All students at all academic levels should have the opportunity to participate in a research project. Students must be informed about these opportunities. At master’s degree level, students should be given the opportunity to join research groups. Participation in research promotes understanding, interest and commitment to research. Student participation in research is a form of learning which gives students insight into methodology, knowledge acquisition and other aspects of R&D. All students should be offered an introduction to research early on in their studies.
Student participation in research and the inclusion of students in research projects should form a part of the institution’s R&D strategy. To stimulate greater student participation in research, project funding from RCN should place emphasis on the degree to which a research project is open to student participation.
There should be a mentor scheme at all institutions, in which students are allocated an academic staff member who follows up their progression over a period of time.
3.2 Student Research programmes
Higher education institutions should have student research programmes as a part of their study provisions. These can be integrated into study programmes as an alternative to the normal progression. This will give students real research experience, an important measure for the future recruitment of researchers.
To provide opportunities for students who are strongly motivated towards research, there should be a central, application-based funding scheme which supports the employment of undergraduates for part-time work on research projects. This scheme should be open to academic staff with qualifications in research and supervision.
3.3 Temporary positions
The high rate of temporary employment represents a great problem in academia, especially for the working environment and equality. Temporary project funding forms a large portion of the research budget. Despite this, institutions must find ways to create more permanent positions as opposed to temporary ones.
3.4 Advertisement for doctoral candidate positions
Advertisements for doctoral candidate positions which feature very restrictive criteria can obstruct recruitment, resulting in a weak pool of applicants from which to choose and causing employment processes to drag out unnecessarily. Meanwhile, earmarked funds that have been allocated for such positions lie unutilised within the system. Institutions must be careful when preparing announcements for doctoral candidate positions. If there are few applicants, they must evaluate the process and the advertisement.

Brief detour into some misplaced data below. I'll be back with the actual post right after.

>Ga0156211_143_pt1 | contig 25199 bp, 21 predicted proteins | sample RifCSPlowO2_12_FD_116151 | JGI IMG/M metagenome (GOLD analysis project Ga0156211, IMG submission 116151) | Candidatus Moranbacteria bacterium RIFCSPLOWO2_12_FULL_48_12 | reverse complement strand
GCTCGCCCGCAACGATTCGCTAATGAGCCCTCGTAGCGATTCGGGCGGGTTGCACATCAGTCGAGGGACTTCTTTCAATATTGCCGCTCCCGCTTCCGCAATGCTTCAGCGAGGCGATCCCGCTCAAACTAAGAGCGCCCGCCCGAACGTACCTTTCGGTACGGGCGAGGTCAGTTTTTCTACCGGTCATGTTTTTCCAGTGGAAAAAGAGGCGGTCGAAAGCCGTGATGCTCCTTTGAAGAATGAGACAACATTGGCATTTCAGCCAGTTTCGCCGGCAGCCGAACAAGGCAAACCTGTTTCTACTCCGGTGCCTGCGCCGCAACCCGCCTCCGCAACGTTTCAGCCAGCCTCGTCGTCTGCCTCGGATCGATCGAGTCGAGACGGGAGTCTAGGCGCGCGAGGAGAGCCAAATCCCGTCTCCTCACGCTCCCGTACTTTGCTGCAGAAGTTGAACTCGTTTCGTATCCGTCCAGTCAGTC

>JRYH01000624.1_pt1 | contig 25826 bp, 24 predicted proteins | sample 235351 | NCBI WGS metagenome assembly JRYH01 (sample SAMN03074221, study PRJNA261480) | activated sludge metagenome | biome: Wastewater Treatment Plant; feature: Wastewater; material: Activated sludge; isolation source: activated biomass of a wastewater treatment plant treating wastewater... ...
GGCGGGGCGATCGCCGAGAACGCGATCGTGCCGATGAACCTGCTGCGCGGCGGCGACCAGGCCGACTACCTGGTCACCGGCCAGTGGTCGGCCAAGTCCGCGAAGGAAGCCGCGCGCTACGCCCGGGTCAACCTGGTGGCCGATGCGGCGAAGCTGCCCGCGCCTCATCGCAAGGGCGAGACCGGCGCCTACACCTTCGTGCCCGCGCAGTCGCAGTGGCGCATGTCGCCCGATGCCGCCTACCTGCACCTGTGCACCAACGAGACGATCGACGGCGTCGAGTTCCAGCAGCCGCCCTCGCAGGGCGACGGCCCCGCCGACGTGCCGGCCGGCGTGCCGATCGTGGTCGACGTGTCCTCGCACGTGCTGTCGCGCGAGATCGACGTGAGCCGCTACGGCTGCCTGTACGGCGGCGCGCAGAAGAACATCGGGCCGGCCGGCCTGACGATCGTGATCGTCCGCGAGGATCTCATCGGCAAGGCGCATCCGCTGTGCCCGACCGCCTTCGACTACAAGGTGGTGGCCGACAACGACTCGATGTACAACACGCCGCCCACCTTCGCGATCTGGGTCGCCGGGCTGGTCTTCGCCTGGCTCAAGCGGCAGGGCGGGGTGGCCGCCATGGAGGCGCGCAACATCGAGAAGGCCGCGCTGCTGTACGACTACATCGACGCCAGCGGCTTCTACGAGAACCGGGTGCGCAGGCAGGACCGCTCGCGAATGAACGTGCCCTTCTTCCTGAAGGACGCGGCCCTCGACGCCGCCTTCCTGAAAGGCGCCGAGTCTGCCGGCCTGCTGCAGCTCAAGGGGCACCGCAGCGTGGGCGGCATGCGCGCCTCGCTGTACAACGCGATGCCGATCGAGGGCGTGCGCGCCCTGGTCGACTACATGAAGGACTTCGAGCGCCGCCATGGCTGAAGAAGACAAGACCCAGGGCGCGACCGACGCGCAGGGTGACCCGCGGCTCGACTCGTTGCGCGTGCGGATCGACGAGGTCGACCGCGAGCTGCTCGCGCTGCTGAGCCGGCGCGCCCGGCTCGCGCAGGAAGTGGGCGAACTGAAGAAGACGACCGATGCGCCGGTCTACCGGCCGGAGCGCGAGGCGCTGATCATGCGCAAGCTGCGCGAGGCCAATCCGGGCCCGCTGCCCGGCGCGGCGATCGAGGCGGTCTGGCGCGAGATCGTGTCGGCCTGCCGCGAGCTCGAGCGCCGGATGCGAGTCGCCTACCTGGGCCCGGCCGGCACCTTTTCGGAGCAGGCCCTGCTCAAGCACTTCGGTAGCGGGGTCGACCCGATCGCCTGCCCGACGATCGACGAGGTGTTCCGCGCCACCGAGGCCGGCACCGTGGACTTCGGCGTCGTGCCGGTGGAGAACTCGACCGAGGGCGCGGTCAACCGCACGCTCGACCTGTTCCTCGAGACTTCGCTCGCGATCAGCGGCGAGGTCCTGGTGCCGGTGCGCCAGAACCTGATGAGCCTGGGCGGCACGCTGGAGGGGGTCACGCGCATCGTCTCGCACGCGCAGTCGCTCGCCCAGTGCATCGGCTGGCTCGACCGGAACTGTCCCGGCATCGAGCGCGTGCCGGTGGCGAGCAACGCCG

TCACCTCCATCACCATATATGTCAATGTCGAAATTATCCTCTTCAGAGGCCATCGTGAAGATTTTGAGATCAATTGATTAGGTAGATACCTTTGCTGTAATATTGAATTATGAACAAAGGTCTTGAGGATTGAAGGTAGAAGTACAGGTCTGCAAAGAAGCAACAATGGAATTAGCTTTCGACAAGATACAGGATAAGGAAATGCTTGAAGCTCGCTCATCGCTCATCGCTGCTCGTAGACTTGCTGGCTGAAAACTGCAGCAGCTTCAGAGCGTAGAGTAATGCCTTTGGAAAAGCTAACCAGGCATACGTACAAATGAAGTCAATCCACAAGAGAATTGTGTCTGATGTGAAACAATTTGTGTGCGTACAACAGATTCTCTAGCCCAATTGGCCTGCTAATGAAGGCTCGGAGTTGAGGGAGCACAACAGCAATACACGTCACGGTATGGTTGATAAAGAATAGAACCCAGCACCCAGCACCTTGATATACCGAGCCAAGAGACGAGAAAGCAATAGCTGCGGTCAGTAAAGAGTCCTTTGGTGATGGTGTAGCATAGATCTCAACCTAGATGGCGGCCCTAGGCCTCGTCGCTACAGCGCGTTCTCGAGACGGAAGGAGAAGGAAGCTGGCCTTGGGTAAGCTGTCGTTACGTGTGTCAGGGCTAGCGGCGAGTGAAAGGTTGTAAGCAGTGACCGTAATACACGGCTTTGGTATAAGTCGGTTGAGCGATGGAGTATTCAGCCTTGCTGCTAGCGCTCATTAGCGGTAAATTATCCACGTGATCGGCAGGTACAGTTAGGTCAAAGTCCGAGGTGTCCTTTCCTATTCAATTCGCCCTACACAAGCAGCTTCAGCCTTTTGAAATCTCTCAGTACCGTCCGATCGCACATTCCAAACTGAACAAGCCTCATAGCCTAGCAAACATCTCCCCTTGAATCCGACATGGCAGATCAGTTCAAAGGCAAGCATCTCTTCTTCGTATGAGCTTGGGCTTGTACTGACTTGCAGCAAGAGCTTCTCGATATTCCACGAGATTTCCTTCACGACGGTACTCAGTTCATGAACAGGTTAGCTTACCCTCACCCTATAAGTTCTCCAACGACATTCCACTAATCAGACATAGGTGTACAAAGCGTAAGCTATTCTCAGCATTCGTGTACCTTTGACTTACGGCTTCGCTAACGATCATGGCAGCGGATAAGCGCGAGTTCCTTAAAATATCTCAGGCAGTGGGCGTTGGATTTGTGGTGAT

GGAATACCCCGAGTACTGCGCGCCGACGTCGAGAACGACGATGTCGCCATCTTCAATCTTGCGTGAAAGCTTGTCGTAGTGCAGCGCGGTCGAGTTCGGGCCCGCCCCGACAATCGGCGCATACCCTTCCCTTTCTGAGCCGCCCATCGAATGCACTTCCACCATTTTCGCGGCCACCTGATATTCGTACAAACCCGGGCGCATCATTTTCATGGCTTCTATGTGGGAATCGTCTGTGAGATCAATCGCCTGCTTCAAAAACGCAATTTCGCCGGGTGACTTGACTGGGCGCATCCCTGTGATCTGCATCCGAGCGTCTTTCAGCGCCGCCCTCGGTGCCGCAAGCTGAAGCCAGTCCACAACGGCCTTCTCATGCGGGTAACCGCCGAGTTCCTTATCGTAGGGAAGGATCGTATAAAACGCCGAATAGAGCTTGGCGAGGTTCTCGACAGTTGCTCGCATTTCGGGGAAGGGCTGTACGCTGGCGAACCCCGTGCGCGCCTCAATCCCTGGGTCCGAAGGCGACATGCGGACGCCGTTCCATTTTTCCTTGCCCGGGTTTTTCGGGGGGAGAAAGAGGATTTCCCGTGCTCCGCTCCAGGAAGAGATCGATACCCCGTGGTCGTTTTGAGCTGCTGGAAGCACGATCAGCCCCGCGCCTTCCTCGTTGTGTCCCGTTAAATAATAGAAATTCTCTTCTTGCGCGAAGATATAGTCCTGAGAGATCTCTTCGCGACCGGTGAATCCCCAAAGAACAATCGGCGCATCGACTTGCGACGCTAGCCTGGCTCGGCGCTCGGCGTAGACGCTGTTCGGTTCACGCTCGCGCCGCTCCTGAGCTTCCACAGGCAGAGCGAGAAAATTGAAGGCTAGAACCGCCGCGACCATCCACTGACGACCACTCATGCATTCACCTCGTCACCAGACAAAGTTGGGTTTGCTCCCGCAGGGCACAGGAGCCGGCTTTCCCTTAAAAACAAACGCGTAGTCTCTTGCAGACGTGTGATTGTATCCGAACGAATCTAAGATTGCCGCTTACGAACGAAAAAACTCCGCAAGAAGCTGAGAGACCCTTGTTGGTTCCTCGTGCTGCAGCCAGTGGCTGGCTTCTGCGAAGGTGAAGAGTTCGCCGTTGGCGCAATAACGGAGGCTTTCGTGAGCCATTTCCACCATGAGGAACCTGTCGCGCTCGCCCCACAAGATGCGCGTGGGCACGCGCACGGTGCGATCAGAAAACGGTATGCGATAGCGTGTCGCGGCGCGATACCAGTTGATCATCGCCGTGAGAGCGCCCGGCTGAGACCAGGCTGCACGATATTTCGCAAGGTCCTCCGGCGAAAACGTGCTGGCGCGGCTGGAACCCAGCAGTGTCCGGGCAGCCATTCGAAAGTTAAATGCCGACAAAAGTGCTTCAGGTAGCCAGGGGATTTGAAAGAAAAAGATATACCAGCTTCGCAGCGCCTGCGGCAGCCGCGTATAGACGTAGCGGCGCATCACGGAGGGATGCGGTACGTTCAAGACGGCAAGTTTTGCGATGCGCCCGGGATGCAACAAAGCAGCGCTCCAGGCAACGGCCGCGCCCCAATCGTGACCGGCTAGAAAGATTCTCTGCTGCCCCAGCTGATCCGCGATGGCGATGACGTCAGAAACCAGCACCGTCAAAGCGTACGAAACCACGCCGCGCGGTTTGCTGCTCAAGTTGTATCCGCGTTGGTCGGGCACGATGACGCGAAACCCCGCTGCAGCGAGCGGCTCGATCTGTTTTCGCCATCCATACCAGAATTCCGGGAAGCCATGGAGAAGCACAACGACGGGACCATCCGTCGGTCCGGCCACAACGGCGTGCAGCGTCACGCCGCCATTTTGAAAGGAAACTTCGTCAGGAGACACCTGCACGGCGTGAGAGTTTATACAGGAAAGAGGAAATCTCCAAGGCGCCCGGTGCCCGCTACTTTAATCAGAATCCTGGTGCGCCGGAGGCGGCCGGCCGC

Open doctoral candidate positions are a good measure for ensuring the recruitment of young researchers.
3.4 Tenure-track positions
Academia doesn’t need any more temporary position titles. This is the reason why NSO opposes tenure-track positions. However, if tenure-track positions are to be created, the criteria for permanent employment at the end of the contract period should be made clear in the position advertisement.
At the end of the contract period, a committee should assess whether the candidate fulfils the requirements for permanent employment. Teaching and dissemination skills should be strongly emphasised. The committee should consist of national and international academic associates, representatives from the institution and one student representative.
3.5 Early experience in heading research projects
Early experience in heading research and research administration is important to qualify for project grants, in both Norway and Europe. Therefore, trainee schemes are needed for young researchers. RCN grants should include the possibility for project leadership to be shared by one young researcher together with a more experienced researcher.
4.0 Dissemination and publication
Dissemination of knowledge and publication of research create the right conditions for healthy competition and also opportunities for international collaboration. Publication is about quality-assuring and spreading research results within academia. Dissemination is the spreading of knowledge both within and outside of academia.
4.1 Publication indicator
A publication indicator should be used to measure how much research is being carried out at Norwegian institutions. Academic publishing should promote academic progression. Therefore, only peer-reviewed publications via approved channels can give publication points. Beyond the approval of channels, the indicator should not be divided into levels. The publication indicator can be used as part of the evaluation basis for employment and promotion processes, but should not be the deciding factor on its own.
The publication of textbooks should not result in publication points but institutions should have incentive schemes to reward staff who write them.
4.2 Citation indicator
There should be a citation indicator which records the use of citations by individual researchers in academic publications and textbooks. The citation indicator should provide a unit of measurement for an academic employee’s relevance within an academic discipline. The indicator can be used as part of the evaluation basis for employment and promotion processes, but should not be the deciding factor on its own. The citation indicator should not form a part of the funding system.
4.3 Open Access (OA)